Colt glanced out the window at the fleet of sailboats moored in the marina. The growing wind was causing stainless steel halyards to hit aluminum masts, creating a musical sound that varied with the wind’s speed.

Turning back to the judge, he asked, “What considerations?”

Judge Simpson removed a pen from his suit pocket and began to write on a paper napkin.

“Well, if your summary of the stolen valor statute is accurate, Peter’s actions probably don’t meet the required element of tangible gain. Sure, he’s increasing his reputation in the community, which might help him attract clients and even attract contributions to his campaign. Still, both would be hard to prove in a court of law.”

“I understand that, Judge,” Colt acknowledged, “but what are the other considerations?”

Judge Simpson smiled. “This is where it gets more complicated, Colt. Your role in our club is to meet with potential members and then tell us what you think. We trust you to make the assessment on our behalf. If you have new information you believe would make a person unfit for membership, you need to let the club members know.”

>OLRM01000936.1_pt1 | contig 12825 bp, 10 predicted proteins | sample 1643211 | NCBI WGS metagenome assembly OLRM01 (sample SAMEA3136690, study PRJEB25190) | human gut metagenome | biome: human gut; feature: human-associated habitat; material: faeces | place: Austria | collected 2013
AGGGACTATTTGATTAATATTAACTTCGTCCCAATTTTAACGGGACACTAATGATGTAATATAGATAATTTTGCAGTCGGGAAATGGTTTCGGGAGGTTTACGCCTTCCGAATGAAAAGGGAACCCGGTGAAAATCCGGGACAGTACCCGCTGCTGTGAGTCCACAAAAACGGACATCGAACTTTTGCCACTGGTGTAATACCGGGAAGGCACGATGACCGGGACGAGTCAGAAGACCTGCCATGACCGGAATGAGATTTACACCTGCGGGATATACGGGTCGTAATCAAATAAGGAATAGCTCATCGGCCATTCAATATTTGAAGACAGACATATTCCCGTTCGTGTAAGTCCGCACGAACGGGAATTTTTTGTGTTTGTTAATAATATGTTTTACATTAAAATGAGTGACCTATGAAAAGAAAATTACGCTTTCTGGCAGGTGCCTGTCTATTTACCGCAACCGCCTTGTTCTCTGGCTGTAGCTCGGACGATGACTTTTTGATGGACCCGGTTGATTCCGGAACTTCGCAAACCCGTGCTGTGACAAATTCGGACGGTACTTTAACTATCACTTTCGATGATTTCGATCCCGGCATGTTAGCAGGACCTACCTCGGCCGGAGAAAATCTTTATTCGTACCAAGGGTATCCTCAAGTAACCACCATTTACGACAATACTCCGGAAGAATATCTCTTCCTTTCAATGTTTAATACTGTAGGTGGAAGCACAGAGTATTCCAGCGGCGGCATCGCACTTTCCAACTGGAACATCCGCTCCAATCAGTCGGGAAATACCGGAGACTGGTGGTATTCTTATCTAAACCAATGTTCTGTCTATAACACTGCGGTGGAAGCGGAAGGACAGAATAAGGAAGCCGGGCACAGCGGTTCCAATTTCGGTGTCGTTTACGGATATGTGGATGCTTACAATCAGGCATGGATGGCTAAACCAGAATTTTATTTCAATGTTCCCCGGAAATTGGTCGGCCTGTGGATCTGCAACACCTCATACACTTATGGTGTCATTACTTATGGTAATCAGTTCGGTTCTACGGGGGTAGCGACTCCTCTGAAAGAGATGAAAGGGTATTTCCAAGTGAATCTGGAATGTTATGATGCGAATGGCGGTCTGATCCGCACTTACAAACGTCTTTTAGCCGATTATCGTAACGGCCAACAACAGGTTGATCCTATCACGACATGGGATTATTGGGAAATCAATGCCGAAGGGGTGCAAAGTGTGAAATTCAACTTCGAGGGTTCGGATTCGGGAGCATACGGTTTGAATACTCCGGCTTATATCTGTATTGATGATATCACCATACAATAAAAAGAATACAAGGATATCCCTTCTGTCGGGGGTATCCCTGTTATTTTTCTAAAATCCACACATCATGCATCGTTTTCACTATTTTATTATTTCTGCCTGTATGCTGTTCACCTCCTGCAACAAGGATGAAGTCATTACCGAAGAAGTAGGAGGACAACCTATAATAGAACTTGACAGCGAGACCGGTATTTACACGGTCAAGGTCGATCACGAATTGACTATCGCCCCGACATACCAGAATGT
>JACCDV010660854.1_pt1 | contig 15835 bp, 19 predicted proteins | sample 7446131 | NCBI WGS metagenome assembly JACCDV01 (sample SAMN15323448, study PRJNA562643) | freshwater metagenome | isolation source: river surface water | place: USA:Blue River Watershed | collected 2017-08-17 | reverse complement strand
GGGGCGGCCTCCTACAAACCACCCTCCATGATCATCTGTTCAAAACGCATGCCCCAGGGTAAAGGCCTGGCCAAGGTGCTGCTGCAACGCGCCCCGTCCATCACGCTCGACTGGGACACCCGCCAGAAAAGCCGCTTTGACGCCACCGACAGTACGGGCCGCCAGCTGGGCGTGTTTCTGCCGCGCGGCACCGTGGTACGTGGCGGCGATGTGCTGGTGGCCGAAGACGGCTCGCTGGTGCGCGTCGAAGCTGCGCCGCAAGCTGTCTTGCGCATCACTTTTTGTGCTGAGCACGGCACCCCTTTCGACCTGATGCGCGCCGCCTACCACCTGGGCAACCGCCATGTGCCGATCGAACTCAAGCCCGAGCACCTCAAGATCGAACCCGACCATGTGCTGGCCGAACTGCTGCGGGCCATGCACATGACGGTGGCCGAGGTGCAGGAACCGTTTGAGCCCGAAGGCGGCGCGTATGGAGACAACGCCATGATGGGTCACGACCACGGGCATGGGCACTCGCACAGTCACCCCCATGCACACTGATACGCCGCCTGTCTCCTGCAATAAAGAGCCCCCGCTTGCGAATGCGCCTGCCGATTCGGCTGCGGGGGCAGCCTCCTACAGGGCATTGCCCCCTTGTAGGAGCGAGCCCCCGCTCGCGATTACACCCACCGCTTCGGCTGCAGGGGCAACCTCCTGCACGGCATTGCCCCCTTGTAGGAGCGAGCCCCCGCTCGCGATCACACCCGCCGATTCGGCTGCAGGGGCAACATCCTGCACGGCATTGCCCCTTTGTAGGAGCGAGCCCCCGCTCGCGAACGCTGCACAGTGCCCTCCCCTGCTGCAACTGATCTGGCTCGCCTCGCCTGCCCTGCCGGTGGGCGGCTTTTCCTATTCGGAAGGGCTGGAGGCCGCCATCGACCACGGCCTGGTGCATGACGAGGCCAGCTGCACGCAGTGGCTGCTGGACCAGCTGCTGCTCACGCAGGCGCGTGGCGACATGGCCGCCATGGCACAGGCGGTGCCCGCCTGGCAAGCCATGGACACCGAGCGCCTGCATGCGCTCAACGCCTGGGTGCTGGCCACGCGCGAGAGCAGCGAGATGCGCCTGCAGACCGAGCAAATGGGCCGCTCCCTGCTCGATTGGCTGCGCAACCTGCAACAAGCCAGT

After the judge left the café for the courthouse, Colt finished his coffee, paid the bill, and walked across the parking lot to his car. He unlocked and opened the door to his bright red BMW two-door coupe. The model 2002tii was more than fifty years old, and most people wouldn’t recognize the vehicle as a high-performance sports car. Which was just fine with Colt. As he drove the spirited car through Olympia’s side streets on the way to his office, he decided he needed to talk with the club’s president.

Puget Sound Medical Center’s reputation for providing exceptional care was primarily due to the abilities of its chief executive officer, Lisa Robertson. Lisa graduated from the Gillings School of Global Public Health at the University of North Carolina – Chapel Hill. Considered by most as the top public health school globally, Gillings’ graduates were offered management positions by every major hospital in the country. But Lisa wanted to come home to Olympia to work for PSMC.